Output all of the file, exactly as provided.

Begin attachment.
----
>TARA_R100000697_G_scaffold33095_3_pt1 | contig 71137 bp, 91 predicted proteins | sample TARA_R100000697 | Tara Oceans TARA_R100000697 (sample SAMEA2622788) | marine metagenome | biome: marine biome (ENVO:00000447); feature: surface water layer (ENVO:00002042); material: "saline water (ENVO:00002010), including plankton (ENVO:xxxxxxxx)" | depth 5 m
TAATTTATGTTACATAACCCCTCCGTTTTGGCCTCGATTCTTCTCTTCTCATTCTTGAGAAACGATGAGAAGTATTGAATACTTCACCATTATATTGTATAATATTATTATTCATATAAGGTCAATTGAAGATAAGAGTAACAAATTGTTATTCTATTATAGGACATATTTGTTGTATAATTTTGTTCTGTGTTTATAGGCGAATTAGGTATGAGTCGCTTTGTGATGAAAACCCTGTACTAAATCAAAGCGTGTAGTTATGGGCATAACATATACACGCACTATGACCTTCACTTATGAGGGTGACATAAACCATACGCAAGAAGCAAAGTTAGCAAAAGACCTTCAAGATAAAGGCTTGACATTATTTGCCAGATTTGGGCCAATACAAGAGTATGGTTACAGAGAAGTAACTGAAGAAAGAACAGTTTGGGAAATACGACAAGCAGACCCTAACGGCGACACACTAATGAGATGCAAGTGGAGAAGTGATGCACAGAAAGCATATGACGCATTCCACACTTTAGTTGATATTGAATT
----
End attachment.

>TARA_R100000697_G_scaffold33095_3_pt1 | contig 71137 bp, 91 predicted proteins | sample TARA_R100000697 | Tara Oceans TARA_R100000697 (sample SAMEA2622788) | marine metagenome | biome: marine biome (ENVO:00000447); feature: surface water layer (ENVO:00002042); material: "saline water (ENVO:00002010), including plankton (ENVO:xxxxxxxx)" | depth 5 m
TAATTTATGTTACATAACCCCTCCGTTTTGGCCTCGATTCTTCTCTTCTCATTCTTGAGAAACGATGAGAAGTATTGAATACTTCACCATTATATTGTATAATATTATTATTCATATAAGGTCAATTGAAGATAAGAGTAACAAATTGTTATTCTATTATAGGACATATTTGTTGTATAATTTTGTTCTGTGTTTATAGGCGAATTAGGTATGAGTCGCTTTGTGATGAAAACCCTGTACTAAATCAAAGCGTGTAGTTATGGGCATAACATATACACGCACTATGACCTTCACTTATGAGGGTGACATAAACCATACGCAAGAAGCAAAGTTAGCAAAAGACCTTCAAGATAAAGGCTTGACATTATTTGCCAGATTTGGGCCAATACAAGAGTATGGTTACAGAGAAGTAACTGAAGAAAGAACAGTTTGGGAAATACGACAAGCAGACCCTAACGGCGACACACTAATGAGATGCAAGTGGAGAAGTGATGCACAGAAAGCATATGACGCATTCCACACTTTAGTTGATATTGAATT